Several types of cancer, including some breast and prostate cancers, can only grow and spread in the presence of natural chemicals in the body called hormones. Hormone therapy fights cancer by changing the amounts of hormones in the body, and is used to treat cancers of the prostate, breast and reproductive system. For example, tamoxifen (Nolvadex) is an anti-estrogen drug used to treat some hormone-responsive breast cancers.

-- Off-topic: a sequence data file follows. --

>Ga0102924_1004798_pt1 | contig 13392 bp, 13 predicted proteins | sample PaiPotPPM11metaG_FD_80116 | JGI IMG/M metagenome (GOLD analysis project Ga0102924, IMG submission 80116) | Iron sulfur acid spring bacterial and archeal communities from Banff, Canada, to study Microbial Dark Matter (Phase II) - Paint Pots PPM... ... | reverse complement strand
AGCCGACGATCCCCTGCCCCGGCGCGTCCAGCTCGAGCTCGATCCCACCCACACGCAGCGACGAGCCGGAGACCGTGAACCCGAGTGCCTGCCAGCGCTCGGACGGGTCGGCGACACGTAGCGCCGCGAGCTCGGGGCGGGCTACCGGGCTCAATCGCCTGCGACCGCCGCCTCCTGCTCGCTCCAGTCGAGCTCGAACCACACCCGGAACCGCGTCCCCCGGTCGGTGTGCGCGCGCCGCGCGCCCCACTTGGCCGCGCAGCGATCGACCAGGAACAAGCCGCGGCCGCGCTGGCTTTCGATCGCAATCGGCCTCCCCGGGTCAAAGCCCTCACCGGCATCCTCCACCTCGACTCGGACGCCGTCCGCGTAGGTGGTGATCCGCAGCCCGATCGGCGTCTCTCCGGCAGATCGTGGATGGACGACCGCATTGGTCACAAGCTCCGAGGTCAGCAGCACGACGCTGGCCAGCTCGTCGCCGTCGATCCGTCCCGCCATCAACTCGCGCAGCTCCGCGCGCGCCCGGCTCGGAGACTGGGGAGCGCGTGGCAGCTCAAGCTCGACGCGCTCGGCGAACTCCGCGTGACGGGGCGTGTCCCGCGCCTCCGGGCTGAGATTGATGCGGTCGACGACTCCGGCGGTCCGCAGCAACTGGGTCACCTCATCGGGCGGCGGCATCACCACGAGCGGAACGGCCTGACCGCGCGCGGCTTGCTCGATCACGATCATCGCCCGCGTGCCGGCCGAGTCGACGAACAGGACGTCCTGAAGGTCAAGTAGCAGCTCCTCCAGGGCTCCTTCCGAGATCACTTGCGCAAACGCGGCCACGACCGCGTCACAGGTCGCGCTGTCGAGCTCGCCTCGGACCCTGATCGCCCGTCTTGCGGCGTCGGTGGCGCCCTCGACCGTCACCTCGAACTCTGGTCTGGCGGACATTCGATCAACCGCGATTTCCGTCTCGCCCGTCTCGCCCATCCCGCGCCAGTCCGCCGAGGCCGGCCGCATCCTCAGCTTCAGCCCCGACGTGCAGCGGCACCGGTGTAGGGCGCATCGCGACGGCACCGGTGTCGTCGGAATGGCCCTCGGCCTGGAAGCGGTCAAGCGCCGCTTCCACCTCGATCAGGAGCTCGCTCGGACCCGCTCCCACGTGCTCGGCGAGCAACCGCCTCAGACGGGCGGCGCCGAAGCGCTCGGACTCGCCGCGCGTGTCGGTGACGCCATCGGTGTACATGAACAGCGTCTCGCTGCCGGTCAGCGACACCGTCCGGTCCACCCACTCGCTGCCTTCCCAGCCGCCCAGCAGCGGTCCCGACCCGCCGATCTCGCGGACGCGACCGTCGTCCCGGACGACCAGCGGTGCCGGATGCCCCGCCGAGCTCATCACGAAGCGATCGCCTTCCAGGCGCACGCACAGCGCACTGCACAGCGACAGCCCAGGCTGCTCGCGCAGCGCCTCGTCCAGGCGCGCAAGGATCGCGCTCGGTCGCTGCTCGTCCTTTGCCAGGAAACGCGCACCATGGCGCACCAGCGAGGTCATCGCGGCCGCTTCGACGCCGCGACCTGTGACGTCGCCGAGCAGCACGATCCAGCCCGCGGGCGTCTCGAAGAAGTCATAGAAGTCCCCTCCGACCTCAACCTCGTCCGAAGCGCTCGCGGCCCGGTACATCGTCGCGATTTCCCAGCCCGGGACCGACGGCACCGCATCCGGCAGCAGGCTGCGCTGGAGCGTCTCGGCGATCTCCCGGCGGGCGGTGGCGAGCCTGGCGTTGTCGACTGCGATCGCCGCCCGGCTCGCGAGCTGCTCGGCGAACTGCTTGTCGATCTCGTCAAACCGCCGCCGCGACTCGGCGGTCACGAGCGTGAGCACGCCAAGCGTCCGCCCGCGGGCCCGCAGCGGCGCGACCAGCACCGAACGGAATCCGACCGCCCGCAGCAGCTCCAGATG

Hormone therapy does have potential side effects, but most side effects go away once treatment is finished. The side effects depend on the drug and affect men and women differently. Refer to individual cancer types on the Conditions page for more information about hormone therapy and specific side effects, such as infertility, heart problems (from radiation to the chest), gastrointestinal problems (from radiation to the abdominal area), lung fibrosis (scarring or thickening of the lung tissue), neurologic problems, thyroid problems or osteoporosis. Also, people who have had previous radiation to the chest should be aware that they are at higher risk of developing breast and lung cancers. Today, most people who receive radiation therapy now receive smaller doses than what was given in years past. Each individual considering radiation therapy should discuss the risks versus benefits of the treatment with his or her doctor.